A New Jersey company will pay $1.9 million to settle allegations that it overbilled state authorities for cleaning supplies, the Massachusetts attorney general announced Tuesday.
The settlement resolves allegations that Interline Brands violated state law when it sold products to the Massachusetts Port Authority and the state’s Executive Office for Administration and Finance’s Operational Services Division, Attorney General Maura Healey’s office said in a statement.
“This company recklessly overbilled for cleaning products, costing the state hundreds of thousands of dollars,” said Healey in the statement. “State vendors who cheat the public will be held accountable and we are glad to have recovered nearly $2 million from this company as part of our resolution.”
Messages left with Interline Brands were not immediately returned late Tuesday afternoon, but court documents indicate that the settlement does not “constitute an admission by Interline of any fact of non-compliance with any state or federal law, rule, or regulation.” The company has 10 business days to pay the settlement, according to court documents.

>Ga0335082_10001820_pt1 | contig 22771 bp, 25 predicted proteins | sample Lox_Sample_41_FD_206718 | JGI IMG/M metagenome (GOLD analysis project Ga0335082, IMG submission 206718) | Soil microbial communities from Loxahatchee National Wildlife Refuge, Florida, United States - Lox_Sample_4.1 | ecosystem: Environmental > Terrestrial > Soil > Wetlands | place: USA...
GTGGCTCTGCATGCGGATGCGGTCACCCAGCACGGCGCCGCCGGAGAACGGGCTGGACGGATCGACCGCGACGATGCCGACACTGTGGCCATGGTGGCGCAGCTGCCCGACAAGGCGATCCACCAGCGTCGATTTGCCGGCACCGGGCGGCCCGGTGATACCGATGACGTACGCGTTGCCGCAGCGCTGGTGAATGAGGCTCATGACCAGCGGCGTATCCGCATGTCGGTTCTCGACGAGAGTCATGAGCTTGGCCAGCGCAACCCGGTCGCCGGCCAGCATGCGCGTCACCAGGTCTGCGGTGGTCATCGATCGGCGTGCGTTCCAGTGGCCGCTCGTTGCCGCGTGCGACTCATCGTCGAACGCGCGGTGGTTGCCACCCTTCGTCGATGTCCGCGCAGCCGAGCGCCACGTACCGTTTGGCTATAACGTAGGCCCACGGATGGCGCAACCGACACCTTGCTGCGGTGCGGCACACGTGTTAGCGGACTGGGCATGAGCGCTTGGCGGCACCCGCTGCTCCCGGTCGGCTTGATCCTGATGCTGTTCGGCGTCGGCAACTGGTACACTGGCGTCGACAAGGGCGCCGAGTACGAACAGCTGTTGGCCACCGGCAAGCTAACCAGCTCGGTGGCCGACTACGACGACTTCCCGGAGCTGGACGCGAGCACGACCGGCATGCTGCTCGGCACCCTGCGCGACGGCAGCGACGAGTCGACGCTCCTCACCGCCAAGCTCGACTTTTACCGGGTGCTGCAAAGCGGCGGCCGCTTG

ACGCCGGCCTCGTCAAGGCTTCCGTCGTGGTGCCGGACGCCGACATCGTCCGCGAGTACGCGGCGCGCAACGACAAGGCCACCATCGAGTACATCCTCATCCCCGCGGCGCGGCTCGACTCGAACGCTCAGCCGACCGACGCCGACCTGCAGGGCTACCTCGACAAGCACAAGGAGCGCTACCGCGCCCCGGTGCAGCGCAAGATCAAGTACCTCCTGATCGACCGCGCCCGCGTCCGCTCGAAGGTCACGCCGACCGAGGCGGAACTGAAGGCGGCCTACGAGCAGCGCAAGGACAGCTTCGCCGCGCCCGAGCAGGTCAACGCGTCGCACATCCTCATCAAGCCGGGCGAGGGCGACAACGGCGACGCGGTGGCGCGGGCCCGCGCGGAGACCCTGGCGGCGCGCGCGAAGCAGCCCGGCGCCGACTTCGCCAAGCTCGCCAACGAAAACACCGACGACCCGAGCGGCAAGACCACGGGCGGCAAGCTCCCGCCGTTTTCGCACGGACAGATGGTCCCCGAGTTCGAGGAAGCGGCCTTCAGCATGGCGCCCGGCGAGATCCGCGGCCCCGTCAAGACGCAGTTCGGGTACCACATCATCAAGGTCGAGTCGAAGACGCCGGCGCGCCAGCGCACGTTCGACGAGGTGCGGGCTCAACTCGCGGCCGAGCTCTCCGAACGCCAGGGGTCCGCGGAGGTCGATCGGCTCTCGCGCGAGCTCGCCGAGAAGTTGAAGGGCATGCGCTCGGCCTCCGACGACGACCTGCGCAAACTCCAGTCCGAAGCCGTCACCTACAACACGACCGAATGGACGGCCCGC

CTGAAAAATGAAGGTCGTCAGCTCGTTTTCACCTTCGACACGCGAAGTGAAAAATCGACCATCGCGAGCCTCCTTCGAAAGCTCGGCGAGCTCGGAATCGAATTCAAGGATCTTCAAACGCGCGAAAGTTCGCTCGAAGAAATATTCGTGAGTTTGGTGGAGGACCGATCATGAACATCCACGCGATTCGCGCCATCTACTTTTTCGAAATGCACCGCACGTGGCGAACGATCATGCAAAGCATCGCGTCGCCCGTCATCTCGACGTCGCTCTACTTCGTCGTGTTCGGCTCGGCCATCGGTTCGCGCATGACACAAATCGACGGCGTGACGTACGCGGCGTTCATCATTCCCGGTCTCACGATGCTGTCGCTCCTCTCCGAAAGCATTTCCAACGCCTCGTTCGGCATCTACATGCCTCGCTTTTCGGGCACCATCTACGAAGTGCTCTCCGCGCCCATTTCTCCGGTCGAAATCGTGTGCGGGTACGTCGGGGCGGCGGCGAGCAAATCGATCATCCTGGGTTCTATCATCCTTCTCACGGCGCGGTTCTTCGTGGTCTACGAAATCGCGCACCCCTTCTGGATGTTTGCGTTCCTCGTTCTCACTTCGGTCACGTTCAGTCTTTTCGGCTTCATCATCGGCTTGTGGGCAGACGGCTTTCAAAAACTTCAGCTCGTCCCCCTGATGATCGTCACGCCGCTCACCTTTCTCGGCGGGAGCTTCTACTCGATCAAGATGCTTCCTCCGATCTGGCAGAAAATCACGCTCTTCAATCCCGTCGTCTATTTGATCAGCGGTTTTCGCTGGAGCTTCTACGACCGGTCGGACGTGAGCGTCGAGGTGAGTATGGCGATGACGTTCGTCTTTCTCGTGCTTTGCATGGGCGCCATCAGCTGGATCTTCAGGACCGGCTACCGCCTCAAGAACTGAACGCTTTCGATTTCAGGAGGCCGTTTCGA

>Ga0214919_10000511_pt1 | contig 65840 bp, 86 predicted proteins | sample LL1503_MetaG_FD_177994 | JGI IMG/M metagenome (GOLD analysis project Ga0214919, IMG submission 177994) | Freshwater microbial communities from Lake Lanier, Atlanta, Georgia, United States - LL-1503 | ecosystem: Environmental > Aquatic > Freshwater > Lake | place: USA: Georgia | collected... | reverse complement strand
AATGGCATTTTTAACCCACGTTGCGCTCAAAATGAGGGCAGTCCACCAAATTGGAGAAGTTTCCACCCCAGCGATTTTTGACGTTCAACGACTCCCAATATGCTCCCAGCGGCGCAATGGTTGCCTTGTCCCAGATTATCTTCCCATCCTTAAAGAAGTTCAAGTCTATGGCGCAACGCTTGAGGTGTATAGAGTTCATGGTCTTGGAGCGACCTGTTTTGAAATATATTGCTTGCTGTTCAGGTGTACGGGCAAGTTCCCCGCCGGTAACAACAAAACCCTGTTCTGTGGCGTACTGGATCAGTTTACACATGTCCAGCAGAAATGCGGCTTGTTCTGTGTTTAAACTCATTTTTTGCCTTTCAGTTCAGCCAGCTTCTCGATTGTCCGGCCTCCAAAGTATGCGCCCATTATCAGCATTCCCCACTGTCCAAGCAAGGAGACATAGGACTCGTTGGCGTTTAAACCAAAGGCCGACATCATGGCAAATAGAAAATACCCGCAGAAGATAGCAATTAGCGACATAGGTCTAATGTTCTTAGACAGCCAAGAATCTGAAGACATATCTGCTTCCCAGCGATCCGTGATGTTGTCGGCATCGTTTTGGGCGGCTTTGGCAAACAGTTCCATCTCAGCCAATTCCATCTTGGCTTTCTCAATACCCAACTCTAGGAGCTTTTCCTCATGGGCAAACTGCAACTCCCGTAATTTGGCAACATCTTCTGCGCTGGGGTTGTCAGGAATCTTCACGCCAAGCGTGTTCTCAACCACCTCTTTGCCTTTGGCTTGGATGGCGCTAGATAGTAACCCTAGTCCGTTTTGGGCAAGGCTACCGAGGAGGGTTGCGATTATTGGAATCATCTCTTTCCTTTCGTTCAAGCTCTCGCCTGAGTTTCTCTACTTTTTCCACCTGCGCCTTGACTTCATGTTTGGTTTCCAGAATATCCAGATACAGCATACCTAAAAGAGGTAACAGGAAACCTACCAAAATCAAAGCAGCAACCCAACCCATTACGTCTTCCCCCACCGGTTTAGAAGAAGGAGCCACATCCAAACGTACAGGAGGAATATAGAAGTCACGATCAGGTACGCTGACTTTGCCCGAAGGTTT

Authorities alleged the company violated state consumer law “by overcharging for janitorial supplies and submitting quarterly reports to [state officials] that misrepresented its pricing methodology.”
The state probe of the alleged overbilling began with a complaint to the Massachusetts Inspector General’’s Office.
“This $2 million settlement resulted from an individual literally walking in our front door with information about possible misconduct,” said Inspector General Glenn A. Cunha in a statement. “This is another example of our office working with the Attorney General to recover a significant amount of money for public entities that have been harmed financially.”
The settlement, according to court documents filed Tuesday in Suffolk Superior Court, will require Interline to implement business practice changes to “address issues uncovered by the investigation.”
Under the settlement, Massport will receive $958,000, while entities that were overbilled under a different state contract will receive $22,000. The state’s inspector general’s office will receive $60,000 to defray costs from its investigation, with the remaining sum going to the state’s general fund, according to the statement from Healey’s office.